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In/exclusion in the clinic: Down's syndrome, dysmorphology and the ethics of everyday medical work

Thomas, Gareth M. ORCID: and Latimer, Joanna 2015. In/exclusion in the clinic: Down's syndrome, dysmorphology and the ethics of everyday medical work. Sociology 49 (5) , pp. 937-954. 10.1177/0038038515588470

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In this article, we draw on two clinical ethnographies to explore how mundane social practices, affective processes, and cultural materials (re)produce divisions and forms of in/exclusion. By treating everyday life and routines as serious categories of analysis, we identify how power relations are accomplished and how persons/future persons – namely the ‘dysmorphic’ child or the foetus who has or may have Down’s syndrome – are constituted as un/valued or in/excluded. In relation to dysmorphology, we show how the living dysmorphic child is given shelter but future reproductions of such children are enacted negatively and as to be avoided. With reference to Down’s syndrome, we capture how the condition is made absent in the antenatal clinic and constituted as a negative outcome. In sum, we recognise how exploring the micro and everyday reveals who/what is valued and how particular ways of being in the world are threatened, denied, or effaced.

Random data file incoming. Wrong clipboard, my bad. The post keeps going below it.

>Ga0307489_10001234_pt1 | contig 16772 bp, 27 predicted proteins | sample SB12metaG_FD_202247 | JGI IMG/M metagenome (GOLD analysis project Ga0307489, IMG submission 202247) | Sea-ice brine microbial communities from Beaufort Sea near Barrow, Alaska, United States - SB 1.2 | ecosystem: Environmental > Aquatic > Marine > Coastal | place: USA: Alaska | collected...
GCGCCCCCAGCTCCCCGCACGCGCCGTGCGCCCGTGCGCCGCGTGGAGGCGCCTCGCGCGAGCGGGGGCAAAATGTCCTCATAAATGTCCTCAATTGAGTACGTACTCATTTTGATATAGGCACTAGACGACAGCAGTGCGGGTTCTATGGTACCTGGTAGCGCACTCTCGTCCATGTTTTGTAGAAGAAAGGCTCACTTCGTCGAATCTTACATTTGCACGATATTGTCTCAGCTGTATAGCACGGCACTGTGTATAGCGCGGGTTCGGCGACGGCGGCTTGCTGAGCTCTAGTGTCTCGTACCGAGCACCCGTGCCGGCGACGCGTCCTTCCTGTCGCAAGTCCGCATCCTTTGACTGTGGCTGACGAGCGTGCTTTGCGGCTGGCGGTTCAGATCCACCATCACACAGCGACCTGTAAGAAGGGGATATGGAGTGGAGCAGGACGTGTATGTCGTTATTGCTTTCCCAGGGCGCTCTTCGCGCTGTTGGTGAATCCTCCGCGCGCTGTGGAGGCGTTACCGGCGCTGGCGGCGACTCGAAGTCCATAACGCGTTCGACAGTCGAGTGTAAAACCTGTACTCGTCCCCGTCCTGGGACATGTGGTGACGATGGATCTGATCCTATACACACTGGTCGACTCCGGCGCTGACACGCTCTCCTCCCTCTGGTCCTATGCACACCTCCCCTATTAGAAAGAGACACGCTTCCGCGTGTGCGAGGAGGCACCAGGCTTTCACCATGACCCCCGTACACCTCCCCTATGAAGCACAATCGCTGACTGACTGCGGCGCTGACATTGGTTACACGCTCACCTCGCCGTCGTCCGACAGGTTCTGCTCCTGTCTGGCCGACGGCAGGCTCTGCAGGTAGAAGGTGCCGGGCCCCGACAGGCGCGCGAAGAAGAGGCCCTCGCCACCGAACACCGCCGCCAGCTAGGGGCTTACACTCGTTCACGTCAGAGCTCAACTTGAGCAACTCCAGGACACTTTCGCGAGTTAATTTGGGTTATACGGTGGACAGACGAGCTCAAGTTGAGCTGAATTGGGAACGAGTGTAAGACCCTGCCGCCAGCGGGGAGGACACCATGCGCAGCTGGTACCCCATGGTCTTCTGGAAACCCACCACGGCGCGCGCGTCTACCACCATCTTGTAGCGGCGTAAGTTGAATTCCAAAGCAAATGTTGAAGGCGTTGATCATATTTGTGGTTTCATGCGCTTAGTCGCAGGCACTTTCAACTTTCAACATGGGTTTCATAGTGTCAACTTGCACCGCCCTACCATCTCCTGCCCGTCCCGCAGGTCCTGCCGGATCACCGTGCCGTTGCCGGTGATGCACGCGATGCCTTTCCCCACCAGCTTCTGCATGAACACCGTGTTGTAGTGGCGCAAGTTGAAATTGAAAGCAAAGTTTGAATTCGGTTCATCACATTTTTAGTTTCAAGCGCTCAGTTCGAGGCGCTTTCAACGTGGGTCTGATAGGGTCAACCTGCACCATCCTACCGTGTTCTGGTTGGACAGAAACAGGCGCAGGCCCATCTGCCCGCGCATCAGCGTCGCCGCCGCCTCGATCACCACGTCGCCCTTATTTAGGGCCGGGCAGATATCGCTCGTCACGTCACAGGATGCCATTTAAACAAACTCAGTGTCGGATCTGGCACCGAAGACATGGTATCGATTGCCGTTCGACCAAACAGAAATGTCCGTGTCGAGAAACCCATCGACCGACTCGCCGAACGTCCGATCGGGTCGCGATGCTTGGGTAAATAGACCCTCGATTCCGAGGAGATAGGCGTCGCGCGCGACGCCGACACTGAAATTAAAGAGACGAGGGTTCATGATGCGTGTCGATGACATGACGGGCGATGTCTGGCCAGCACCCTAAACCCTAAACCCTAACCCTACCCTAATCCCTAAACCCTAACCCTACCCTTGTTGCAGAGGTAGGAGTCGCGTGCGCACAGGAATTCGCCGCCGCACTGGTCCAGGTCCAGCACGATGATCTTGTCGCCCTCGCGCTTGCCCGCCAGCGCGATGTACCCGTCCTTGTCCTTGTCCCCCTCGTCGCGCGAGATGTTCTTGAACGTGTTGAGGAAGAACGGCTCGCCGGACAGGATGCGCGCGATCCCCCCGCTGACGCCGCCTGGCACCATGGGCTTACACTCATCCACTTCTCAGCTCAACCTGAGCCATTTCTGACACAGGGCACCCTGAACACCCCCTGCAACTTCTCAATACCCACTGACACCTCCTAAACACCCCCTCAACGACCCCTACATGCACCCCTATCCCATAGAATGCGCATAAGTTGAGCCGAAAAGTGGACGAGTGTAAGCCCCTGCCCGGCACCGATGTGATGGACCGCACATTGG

Item Type: Article
Date Type: Publication
Status: Published
Schools: Social Sciences (Includes Criminology and Education)
Centre for Economic and Social Aspects of Genomics (CESAGen)
Subjects: B Philosophy. Psychology. Religion > BJ Ethics
H Social Sciences > H Social Sciences (General)
H Social Sciences > HM Sociology
R Medicine > R Medicine (General)
Uncontrolled Keywords: Bodies, disposal, exclusion, genetics, hospital ethnography, inclusion, motility, power, reproduction, sociologies of everyday life
Additional Information: This article has a correction. Please see related link.
Publisher: SAGE
ISSN: 0038-0385
Funders: Economic and Social Research Council
Related URLs:
Date of First Compliant Deposit: 30 March 2016
Date of Acceptance: 5 May 2015
Last Modified: 07 Nov 2023 04:17

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